When u toss the ball up, what's the best point to hit the ball?

I would say as low as you can. It can be hard to get the serve low if you are hitting it to high, and a high serve is never good because the opponent can easy get the first attack.

09-25-2014, 02:19 PM
Yes raazzz is absolutely right. Hitting the ball low is essential for a low bounce over the net which will make it more difficult to receive since the drop time is shorter. If you play both short and long serves from the same motion which is possible for the reverse pendulum and the bounce on both lengths is low that is an incredible weapon to use.
With strong serves like that you get an instant setup for attacks and will most likely keep all your services.

09-25-2014, 02:46 PM
You can impact the ball many cm above net height and still land it low over net and short double bounce. The advantage of impacting it at net height or a little lower is you can make your first bounce closer to the net. A disadvantage to that is the opponent will soon enough realize that a first bounce in that spot is always a short serve. If your first bounce is near half depth or a little shorter, your serve can be either short, half long, or deep.

Practice messing around with your impact points. You may discover you "SEE" the ball better at a certain height. Practice yourself and see what different impact points and different first bounce depths do for you.

09-25-2014, 02:50 PM
I already read why its important to start from bh corner. But how far from the table is the best position?

09-25-2014, 03:10 PM
Personally I prefer serving from at the table, becuse my backhand opening is not terrible. If you don't have a strong backhand you would want to serve from next to the table to have full forehand coverage on the whole table. This requires you to have good footwork though since a ball to the far forehand corner might be difficult to attack on otherwise.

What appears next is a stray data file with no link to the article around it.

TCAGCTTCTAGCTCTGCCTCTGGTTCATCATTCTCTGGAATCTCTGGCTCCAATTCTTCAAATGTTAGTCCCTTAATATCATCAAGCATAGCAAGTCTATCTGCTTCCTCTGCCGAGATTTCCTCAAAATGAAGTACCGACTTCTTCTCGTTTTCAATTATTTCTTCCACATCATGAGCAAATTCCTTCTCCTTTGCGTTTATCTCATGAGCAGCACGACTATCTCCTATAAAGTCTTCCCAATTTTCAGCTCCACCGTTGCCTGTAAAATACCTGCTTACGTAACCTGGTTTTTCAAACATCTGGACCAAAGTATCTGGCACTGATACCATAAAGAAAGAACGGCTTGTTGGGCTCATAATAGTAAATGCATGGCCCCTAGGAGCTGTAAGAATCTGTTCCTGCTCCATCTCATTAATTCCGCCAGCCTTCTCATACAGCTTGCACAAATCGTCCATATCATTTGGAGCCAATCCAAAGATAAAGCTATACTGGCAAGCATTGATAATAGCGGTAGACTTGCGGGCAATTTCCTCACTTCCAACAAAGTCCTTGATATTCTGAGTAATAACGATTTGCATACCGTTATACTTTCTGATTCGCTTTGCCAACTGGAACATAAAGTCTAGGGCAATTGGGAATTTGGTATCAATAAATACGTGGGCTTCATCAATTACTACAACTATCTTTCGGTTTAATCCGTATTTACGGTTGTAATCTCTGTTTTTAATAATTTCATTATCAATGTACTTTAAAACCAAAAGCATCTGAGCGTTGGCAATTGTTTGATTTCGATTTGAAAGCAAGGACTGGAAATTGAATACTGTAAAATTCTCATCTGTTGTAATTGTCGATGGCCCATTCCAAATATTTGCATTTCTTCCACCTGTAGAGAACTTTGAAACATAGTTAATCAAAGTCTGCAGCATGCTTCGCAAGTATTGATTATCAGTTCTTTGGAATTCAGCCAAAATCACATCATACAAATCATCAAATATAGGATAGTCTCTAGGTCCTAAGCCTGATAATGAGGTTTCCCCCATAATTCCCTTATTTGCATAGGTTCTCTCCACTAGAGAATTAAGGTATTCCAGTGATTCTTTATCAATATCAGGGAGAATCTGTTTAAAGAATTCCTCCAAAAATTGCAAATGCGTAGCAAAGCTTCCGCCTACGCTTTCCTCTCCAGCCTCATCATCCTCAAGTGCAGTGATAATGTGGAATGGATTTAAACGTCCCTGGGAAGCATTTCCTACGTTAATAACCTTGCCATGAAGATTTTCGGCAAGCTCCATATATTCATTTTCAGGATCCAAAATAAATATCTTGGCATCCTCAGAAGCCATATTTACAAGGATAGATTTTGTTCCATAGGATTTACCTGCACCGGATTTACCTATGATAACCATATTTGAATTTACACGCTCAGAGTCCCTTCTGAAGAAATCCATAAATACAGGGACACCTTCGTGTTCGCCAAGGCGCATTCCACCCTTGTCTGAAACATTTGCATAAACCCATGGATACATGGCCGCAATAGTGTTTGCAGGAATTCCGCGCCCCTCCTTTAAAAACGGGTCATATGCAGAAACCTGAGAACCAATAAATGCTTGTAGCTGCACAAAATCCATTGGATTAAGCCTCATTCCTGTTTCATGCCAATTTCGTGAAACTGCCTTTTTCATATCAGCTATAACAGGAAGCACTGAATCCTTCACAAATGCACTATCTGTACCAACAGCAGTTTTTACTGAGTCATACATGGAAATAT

09-25-2014, 04:30 PM
I already read why its important to start from bh corner. But how far from the table is the best position?

That's very individual, My advice is to try out and see what feels best for you!

09-25-2014, 04:48 PM

This is a good video where you can get some inspiration.

09-25-2014, 06:15 PM
I think it is important to be right at the endline regardless of how far you toward or away from the BH you are. When you are doing your fast/deep serves, it is infinitely harder to land the ball on the endline to maximize speed potential if you are even a foot away from the table. You have almost no margin for error on that serve away from the table.

At impact, you should be bent over the ball looking at it from above and the side. That allows you to see the ball best to facilitate all the timing movements.

10-13-2014, 10:49 PM
I always started my forehand serve(righthanded) on fh corner(never had coaching). I'm trying now to start from backhandcorner cause i think it has more future .Forehand topspin is one of my best shots. It's not so easy to change position, loosing bit more now.

I watched some youtube videos and people holding their bat different while serving (thumb vertical and more bh fingers). Whats the best way to hold your bat while serving?